Grand Central deserves a deep history as good as the World Trade Center got with James Glanz and Eric Lipton’s City in the...



A middling account of the architectural splendor that is Manhattan’s Grand Central Station.

“Modern time began at Grand Central,” writes New York Times urban affairs correspondent Roberts (A Kind of Genius: Herb Sturz and Society's Toughest Problems, 2009, etc.), an aperçu he repeats a few times in his paean to what is certainly America’s definitive, if not greatest, railway terminal. The author observes that it was the need of the new railroads to observe an established schedule that resulted in standardized time—no news to readers of Wolfgang Schivelbusch, that great historian of technology, but a useful gauge all the same in explaining why a railroad station should merit our attention. There are other reasons, which Roberts attentively enumerates: In the instance of Grand Central, which indeed pioneered standardized time and has lived through a few incarnations since ground was broken for the modern structure 110 years ago, it contains the world’s largest piece of Tiffany glass, to say nothing of “the largest sculptural grouping in the world” and a ceiling that famously invokes the vastness of the firmament. Roberts closes his rambling, almanaclike narrative with an account of where the ceiling painter went wrong; apparently, railroad officials explained that “the celestial mural represented God’s view.” There’s nothing wrong with an assemblage of oddments and answers to common questions, as any trivia buff will tell you, but at times, Roberts’ book resembles an infodump of semidigested notes; this is nowhere more true than in the section on Grand Central in popular culture. Still, the book is inarguably populated by a fascinating cast of characters, from the barons of the late Gilded Age to Jackie O.

Grand Central deserves a deep history as good as the World Trade Center got with James Glanz and Eric Lipton’s City in the Sky (2003). This isn’t it, though railway-history buffs may enjoy this book.

Pub Date: Jan. 22, 2013

ISBN: 978-1-4555-2596-6

Page Count: 288

Publisher: Grand Central Publishing

Review Posted Online: Dec. 2, 2012

Kirkus Reviews Issue: Dec. 15, 2012

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Stricter than, say, Bergen Evans or W3 ("disinterested" means impartial — period), Strunk is in the last analysis...



Privately published by Strunk of Cornell in 1918 and revised by his student E. B. White in 1959, that "little book" is back again with more White updatings.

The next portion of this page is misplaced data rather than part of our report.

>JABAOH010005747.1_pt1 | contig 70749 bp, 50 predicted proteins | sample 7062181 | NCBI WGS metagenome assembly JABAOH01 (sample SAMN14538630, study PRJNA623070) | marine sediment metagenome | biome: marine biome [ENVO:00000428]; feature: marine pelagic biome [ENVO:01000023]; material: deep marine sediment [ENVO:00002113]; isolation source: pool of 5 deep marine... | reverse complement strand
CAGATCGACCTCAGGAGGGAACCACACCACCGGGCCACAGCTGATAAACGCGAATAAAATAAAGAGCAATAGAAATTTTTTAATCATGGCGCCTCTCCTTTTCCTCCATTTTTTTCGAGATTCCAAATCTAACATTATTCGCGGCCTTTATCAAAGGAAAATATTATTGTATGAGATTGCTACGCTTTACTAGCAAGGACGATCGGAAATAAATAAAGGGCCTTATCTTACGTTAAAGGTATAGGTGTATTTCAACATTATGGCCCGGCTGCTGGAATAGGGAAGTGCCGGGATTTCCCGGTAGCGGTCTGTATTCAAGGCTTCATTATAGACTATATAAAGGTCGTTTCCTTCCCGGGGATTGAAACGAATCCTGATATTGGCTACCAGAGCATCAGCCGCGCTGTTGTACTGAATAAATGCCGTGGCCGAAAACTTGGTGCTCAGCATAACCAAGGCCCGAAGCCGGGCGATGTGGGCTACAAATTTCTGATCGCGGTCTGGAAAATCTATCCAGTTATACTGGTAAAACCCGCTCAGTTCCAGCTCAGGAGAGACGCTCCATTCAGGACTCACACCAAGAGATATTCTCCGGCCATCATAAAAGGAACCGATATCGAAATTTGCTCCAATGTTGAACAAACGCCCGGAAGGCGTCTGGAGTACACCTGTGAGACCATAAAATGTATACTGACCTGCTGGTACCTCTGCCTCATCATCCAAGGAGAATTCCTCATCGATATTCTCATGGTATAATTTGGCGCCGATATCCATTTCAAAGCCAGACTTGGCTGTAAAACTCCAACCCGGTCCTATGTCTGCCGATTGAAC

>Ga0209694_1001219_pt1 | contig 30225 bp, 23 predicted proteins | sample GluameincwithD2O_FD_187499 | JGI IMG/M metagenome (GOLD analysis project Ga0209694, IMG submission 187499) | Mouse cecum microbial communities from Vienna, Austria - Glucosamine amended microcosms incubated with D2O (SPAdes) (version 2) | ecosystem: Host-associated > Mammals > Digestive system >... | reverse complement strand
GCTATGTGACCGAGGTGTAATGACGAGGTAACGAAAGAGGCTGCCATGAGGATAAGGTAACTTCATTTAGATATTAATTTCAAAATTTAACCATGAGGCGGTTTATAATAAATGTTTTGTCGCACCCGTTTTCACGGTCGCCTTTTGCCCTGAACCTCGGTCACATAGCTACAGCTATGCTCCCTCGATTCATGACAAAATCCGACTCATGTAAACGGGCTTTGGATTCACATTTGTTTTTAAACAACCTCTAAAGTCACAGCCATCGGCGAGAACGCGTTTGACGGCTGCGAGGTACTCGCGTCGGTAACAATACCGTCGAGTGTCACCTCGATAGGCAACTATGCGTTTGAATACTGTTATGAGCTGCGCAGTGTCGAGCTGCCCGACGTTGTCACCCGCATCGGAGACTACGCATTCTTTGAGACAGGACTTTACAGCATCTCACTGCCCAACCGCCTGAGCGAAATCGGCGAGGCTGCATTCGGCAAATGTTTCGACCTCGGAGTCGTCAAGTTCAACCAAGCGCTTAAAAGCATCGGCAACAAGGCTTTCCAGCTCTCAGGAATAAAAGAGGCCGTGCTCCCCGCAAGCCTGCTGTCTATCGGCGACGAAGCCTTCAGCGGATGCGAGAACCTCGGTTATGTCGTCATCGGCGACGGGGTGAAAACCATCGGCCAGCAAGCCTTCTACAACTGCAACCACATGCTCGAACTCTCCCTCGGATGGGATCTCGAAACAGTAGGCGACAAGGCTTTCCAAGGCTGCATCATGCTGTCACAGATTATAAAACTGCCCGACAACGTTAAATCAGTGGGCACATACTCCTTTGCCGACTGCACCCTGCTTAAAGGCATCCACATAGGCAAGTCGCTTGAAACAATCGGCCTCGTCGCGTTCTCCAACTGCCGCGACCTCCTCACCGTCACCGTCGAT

Stricter than, say, Bergen Evans or W3 ("disinterested" means impartial — period), Strunk is in the last analysis (whoops — "A bankrupt expression") a unique guide (which means "without like or equal").

Pub Date: May 15, 1972

ISBN: 0205632645

Page Count: 105

Publisher: Macmillan

Review Posted Online: Oct. 28, 2011

Kirkus Reviews Issue: May 1, 1972

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Noted jazz and pop record producer Thiele offers a chatty autobiography. Aided by record-business colleague Golden, Thiele traces his career from his start as a ``pubescent, novice jazz record producer'' in the 1940s through the '50s, when he headed Coral, Dot, and Roulette Records, and the '60s, when he worked for ABC and ran the famous Impulse! jazz label. At Coral, Thiele championed the work of ``hillbilly'' singer Buddy Holly, although the only sessions he produced with Holly were marred by saccharine strings. The producer specialized in more mainstream popsters like the irrepressibly perky Teresa Brewer (who later became his fourth wife) and the bubble-machine muzak-meister Lawrence Welk. At Dot, Thiele was instrumental in recording Jack Kerouac's famous beat- generation ramblings to jazz accompaniment (recordings that Dot's president found ``pornographic''), while also overseeing a steady stream of pop hits. He then moved to the Mafia-controlled Roulette label, where he observed the ``silk-suited, pinky-ringed'' entourage who frequented the label's offices. Incredibly, however, Thiele remembers the famously hard-nosed Morris Levy, who ran the label and was eventually convicted of extortion, as ``one of the kindest, most warm-hearted, and classiest music men I have ever known.'' At ABC/Impulse!, Thiele oversaw the classic recordings of John Coltrane, although he is the first to admit that Coltrane essentially produced his own sessions. Like many producers of the day, Thiele participated in the ownership of publishing rights to some of the songs he recorded; he makes no apology for this practice, which he calls ``entirely appropriate and without any ethical conflicts.'' A pleasant, if not exactly riveting, memoir that will be of most interest to those with a thirst for cocktail-hour stories of the record biz. (25 halftones, not seen)

Pub Date: May 1, 1995

ISBN: 0-19-508629-4

Page Count: 224

Publisher: Oxford Univ.

Review Posted Online: May 20, 2010

Kirkus Reviews Issue: March 1, 1995

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